What Is An IEP?
An IEP is an Individualized Education Program. Only students who qualify for special education can have an IEP. To learn more about how to qualify for special education, click here.
While students without IEPs (i.e., general education curriculum) all receive the same instruction and generally must meet the same grading standards and so forth, students with IEPs have individualized components in their educational program. Some examples of these individualized components include:
- Testing modifications
- Extended time for assignments
- Reduced assignments
- Specialized Academic Instruction ("SAI") [Example: the student works on math one hour per week in a small group outside of the general education classroom]
- Related services [Example: the student gets 30 minutes per week of speech and language services]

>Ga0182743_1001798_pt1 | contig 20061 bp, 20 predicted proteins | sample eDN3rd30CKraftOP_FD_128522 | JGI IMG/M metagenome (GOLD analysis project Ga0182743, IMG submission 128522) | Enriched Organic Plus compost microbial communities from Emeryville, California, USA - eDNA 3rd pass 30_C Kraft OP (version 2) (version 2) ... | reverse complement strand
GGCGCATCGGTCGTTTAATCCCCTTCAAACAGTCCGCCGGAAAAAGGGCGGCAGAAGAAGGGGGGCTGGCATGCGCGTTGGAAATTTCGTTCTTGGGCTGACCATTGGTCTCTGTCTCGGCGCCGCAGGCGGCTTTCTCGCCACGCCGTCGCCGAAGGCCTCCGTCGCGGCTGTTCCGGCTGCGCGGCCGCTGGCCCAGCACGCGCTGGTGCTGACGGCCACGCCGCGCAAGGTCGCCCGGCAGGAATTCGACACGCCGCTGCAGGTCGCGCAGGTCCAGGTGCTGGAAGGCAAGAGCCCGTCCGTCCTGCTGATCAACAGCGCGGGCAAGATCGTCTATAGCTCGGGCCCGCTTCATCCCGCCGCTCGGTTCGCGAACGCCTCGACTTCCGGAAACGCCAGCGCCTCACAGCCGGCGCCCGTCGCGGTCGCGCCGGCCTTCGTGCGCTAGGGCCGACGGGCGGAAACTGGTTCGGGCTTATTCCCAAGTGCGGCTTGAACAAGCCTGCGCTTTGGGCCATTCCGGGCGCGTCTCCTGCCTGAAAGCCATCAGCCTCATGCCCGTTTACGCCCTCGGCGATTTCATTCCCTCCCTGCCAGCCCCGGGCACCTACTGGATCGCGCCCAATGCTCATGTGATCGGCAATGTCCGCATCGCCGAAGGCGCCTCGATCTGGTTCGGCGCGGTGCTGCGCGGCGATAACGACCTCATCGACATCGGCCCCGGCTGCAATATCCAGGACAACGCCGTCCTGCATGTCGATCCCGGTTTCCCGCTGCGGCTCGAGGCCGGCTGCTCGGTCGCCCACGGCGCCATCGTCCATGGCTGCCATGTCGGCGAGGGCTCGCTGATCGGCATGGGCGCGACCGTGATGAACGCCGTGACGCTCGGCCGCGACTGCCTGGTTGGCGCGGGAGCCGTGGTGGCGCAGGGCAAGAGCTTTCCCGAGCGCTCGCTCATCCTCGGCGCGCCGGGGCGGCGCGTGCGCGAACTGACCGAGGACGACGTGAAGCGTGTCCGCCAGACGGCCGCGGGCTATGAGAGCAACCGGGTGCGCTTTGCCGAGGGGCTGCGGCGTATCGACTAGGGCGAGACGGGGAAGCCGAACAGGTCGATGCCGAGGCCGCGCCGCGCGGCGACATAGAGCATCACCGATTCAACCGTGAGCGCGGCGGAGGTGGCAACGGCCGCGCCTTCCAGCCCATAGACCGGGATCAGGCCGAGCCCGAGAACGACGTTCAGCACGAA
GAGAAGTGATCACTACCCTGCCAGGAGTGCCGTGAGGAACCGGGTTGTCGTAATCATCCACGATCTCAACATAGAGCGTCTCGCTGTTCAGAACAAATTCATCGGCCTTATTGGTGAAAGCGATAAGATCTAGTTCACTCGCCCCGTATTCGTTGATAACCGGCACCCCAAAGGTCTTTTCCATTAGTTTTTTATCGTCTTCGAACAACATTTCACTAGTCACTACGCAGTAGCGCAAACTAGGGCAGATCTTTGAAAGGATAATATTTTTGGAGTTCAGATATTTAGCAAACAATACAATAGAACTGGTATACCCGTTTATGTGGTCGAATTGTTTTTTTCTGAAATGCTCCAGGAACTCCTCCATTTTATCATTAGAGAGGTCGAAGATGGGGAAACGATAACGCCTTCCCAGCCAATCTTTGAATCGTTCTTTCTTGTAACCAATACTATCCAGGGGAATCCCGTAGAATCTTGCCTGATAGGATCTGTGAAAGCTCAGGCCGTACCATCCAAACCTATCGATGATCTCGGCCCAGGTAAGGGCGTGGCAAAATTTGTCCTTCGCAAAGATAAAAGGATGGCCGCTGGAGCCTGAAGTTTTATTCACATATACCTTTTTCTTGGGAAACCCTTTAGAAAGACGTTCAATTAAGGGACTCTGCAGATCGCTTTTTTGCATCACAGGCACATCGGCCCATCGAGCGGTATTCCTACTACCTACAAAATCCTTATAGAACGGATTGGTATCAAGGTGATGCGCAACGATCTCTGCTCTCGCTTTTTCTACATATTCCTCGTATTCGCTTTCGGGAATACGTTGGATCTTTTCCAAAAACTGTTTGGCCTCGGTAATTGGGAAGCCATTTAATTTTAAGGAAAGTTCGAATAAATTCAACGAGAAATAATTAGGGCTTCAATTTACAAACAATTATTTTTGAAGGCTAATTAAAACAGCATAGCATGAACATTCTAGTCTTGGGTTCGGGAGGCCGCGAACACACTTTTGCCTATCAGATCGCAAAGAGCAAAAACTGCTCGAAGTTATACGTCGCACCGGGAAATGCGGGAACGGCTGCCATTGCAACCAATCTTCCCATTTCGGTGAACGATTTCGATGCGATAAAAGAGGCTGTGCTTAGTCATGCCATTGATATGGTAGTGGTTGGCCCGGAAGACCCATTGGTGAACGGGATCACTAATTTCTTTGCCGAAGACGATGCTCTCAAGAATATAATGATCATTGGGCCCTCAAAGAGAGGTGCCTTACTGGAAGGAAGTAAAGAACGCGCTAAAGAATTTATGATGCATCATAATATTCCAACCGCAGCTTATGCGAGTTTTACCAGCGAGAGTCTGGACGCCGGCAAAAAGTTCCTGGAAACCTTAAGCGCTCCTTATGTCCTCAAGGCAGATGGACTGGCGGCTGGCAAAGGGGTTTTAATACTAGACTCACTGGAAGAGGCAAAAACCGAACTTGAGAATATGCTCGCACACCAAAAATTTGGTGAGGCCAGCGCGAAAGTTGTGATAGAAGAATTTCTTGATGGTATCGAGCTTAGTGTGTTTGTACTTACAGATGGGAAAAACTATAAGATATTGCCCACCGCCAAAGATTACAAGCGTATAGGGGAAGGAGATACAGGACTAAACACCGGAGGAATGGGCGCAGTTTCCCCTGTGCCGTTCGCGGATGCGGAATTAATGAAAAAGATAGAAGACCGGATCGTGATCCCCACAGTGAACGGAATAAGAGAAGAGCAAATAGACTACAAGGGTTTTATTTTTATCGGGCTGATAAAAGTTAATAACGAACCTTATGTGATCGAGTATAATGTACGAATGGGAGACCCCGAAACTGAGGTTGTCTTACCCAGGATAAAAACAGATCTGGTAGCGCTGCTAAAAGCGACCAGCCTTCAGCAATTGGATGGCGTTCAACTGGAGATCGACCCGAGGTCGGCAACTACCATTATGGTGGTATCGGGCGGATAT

- Behavior Intervention Plan
- Nursing support
- Mental Health Counseling
An IEP is an actual document. It is a written statement that is developed under the Individuals with Disabilities Education Act's ("IDEA") procedures with the participation of parents and school staff. The IEP describes:
- the child's needs;
- academic and functional goals related to those needs;
- the special education, related services, and program modifications and accommodations that will be provided for the child to advance in attaining the goals;
- the progress in the general education curriculum; and
- participation in education with disabled and non-disabled peers.
The IEP is the "centerpiece of the [IDEA's] education delivery system for disabled children." Honig v. Doe (1988) 484 U.S. 305, 311.
What Is the Purpose of An IEP?
The purpose of an IEP is to provide the student with the necessary supports, services, and accommodations to enable the student to access and benefit from his or her education.
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